bbc– The family of a murdered teenager say the system of school exclusion has to change, or more children will be lost like their son.
Tashaun Aird, 15, was killed in Hackney, east London, in May 2019 after being permanently excluded in 2017 and sent to an Alternative Provision.
A Serious Case Review said his exclusion “was a catalyst to the deterioration in his behaviour”.
Hackney Council accepted “opportunities were missed” to help Tashaun.
The 15-year-old, who wanted to be a professional musician and producer, was stabbed nine times during a planned attack and died in an alleyway. The stabbing came three months after an earlier one, which left Tashaun in hospital for weeks.
In December last year, a 16-year-old boy was found guilty of his murder and two other teenagers were convicted of manslaughter.
The Old Bailey heard the killers believed Tashaun was a member of the Red Pitch gang, but he denied he was. Police endorsed this, adding he was not a gang member or associate.
His sister Tashoya said: “He associated with friends who were from a specific area, just down the road from his own house.
“Tashaun’s not a fighter, he’s not one to carry a weapon, Tashaun’s not one to have issues with anybody.”
The family believe Tashaun’s behaviour worsened due to his exclusion.
Tashaun had been a pupil at Hackney New School, a free school, but at the end of the 2017 summer term he was permanently excluded after a prank involving a teacher’s coat.
His mother Michelle Tan-Ming appealed against the decision, and months later that exclusion was quashed by an Independent Review Panel. However, the school refused to reinstate him.
The Serious Case Review, published this month, criticised this decision, saying: “It appeared that the school was determined to PEX (permanently exclude), without consideration of the wider implications to his safety, well-being or his education.”
The family say when Tashaun was moved to the Alternative Provision – called Inspire! – he began smoking cannabis and his behaviour changed.
“It wasn’t instant,” said his sister. “It was learned behaviour. If there are few rules, if you can walk out of school, you’ll do it. He became a product of his environment.”
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Tashaun’s mother works in the education sector and said Inspire! did not share her ethos or educational values.
“Pupils were allowed to smoke with teachers,” she told the BBC. “They were allowed to leave the classroom unattended.
“There was nothing the children could get recognised for. It was like they were just there doing nothing.
“I felt this was no place for my son. This was the next step to prison.”
The Serious Case Review noted that Inspire! had a “chaotic environment” that made it “impossible to deliver intervention”.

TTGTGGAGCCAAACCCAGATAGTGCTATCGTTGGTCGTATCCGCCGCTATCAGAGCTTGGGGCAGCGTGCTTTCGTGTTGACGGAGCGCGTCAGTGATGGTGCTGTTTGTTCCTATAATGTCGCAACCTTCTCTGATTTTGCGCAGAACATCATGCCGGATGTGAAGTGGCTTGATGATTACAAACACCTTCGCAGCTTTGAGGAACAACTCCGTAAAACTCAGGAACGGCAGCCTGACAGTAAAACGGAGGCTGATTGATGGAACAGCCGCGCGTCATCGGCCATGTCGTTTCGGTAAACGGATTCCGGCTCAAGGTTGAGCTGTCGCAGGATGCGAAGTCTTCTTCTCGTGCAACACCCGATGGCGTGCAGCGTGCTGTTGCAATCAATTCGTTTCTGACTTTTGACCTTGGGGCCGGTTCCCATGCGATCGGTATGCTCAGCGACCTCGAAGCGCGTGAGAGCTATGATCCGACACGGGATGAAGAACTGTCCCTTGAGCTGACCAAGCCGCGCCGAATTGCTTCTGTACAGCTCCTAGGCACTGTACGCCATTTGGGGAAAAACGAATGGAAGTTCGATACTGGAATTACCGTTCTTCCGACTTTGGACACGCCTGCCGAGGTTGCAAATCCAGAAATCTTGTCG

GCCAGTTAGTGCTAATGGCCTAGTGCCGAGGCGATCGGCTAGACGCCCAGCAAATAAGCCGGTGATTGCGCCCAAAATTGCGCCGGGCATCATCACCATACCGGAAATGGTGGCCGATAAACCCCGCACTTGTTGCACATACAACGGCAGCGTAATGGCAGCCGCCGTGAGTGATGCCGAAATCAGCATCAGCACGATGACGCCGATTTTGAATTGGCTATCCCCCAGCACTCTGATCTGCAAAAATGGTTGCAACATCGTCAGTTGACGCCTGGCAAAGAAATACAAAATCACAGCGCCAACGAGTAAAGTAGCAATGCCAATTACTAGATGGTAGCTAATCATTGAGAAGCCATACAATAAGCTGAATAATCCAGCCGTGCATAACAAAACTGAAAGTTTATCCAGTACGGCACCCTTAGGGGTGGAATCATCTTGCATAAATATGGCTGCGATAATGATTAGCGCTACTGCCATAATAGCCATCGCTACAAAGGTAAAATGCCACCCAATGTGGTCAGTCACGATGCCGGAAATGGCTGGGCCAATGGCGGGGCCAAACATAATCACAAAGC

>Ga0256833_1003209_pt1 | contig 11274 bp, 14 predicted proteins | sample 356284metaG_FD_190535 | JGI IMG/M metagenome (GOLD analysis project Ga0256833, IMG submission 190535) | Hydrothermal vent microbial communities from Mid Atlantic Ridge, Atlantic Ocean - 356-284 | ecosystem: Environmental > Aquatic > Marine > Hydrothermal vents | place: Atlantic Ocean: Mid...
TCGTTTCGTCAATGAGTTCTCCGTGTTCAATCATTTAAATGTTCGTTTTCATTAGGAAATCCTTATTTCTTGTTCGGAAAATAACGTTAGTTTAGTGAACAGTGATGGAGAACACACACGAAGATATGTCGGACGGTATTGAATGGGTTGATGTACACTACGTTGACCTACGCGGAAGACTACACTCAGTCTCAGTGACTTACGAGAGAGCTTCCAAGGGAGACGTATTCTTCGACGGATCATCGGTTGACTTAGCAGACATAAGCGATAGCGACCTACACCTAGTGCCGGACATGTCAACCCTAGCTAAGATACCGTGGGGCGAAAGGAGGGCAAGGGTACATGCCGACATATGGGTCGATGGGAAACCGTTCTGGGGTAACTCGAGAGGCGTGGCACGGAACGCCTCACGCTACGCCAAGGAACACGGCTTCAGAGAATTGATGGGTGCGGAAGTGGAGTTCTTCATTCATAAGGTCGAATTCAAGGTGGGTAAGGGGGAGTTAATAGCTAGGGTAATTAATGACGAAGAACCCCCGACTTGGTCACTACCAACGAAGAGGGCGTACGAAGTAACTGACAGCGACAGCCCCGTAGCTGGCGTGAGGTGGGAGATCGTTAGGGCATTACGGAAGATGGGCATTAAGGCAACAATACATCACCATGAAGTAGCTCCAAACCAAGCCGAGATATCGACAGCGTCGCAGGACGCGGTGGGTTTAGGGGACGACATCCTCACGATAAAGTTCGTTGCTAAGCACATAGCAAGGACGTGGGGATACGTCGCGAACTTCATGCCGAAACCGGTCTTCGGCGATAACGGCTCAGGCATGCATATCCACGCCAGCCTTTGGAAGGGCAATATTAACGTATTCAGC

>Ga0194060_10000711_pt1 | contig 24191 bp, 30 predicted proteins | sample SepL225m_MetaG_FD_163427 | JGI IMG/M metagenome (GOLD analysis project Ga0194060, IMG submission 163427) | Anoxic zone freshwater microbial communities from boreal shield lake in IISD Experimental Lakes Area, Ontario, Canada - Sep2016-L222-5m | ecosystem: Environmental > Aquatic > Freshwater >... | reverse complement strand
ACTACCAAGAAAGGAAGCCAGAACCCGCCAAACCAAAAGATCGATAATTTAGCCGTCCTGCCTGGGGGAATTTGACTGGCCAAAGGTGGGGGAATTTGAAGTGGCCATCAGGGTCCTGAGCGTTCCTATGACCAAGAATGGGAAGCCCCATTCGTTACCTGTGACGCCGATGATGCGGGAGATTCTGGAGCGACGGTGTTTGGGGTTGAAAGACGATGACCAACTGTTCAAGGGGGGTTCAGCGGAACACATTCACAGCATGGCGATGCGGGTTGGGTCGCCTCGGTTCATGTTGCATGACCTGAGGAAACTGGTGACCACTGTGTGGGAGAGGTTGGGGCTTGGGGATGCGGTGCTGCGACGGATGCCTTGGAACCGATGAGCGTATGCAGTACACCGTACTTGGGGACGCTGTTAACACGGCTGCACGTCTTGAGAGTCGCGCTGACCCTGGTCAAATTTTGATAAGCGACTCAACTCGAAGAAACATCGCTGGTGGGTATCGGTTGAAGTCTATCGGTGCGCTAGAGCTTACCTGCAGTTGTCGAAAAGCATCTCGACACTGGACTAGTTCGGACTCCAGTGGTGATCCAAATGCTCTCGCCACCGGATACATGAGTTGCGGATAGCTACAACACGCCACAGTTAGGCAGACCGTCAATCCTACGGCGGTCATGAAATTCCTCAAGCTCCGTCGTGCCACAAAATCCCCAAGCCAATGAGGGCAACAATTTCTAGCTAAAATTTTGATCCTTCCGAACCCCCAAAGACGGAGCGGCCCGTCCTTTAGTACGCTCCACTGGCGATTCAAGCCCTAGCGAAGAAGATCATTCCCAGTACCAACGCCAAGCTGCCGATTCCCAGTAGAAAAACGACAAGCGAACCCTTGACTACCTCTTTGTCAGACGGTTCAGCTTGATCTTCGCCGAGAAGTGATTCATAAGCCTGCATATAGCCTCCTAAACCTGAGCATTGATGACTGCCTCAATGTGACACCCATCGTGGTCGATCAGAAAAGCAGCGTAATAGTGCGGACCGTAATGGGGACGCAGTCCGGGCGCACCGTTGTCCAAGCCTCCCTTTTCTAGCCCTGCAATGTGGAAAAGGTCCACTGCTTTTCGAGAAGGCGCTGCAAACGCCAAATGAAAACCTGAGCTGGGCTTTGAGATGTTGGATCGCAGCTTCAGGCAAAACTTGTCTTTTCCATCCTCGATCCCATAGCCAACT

In the months before his murder, Tashaun’s family were already very worried about his safety.
In January 2019 a pupil from another school walked in, armed with a screwdriver, and tried to attack a pupil.
Then in early February, Tashaun was attacked for the first time when he was stabbed as he left Hackney Youth Hub, where the school had taken boys for recreation.
Tashaun took weeks to recover in hospital and his family refused to let him return to Inspire! and he was tutored at home instead.
But he missed his friends, and on 1 May he spent some time “chilling” with a small group in local parks.
He promised his mother he’d be home by 21:00, but instead, she had a call, saying he’d been attacked at Somerford Grove.
The Serious Case Review into Tashaun’s death has made 15 recommendations for improvement, raising particular concern about Tashaun’s exclusion and how it put him at risk.
It criticised the current government guidance, saying “despite the clear imperative for safeguarding risk to be an active component of decision-making, the statutory guidance falls short in emphasising this with sufficient clarity” and said the Department for Education (DfE) should review this.
The DfE said it was currently revising this guidance and added that “no child should face the kind of violence Tashaun Aird experienced”.
His family insist Tashaun’s exclusion was the crucial issue.
“That’s the genesis,” his stepfather Kevin said. “You tell a child he’s going to amount to nothing, you keep telling him. You’re going to break him down.
“That’s what they’re telling these young men and women: ‘You’re nothing’.”
Hackney Council is still sending excluded pupils to Inspire!, which it said was under new leadership and had strengthened its safeguarding procedures.
Anne Canning, the council’s group director for Children and Education, said Tashaun’s case was “tragic and complex”.
She added: “We are sorry for the missed opportunities that could have helped make a difference at an earlier stage.
“We fully accept the findings of this review and will work with all agencies involved to implement its recommendations in full.”
Hackney New School is now run by the Community Schools Trust, which took over after poor Ofsted reports.
Despite not being at the school when Tashaun was kicked out, the new head teacher Charlotte Whelan said she wanted to work with Tashaun’s family to answer their outstanding questions surrounding his exclusion.
But for Tashaun’s family the abiding trauma continues, 19 months after he was murdered.
Tashaun’s mother Michelle said: “It just gets harder. We’re forever grieving and I think we’ll do that for the rest of our lives.”
His sister Tashoya added: “Since he’s been gone, it hasn’t been the same.
“I think Tashaun was that piece that held the family together. You know when something’s missing, and we feel it every day.”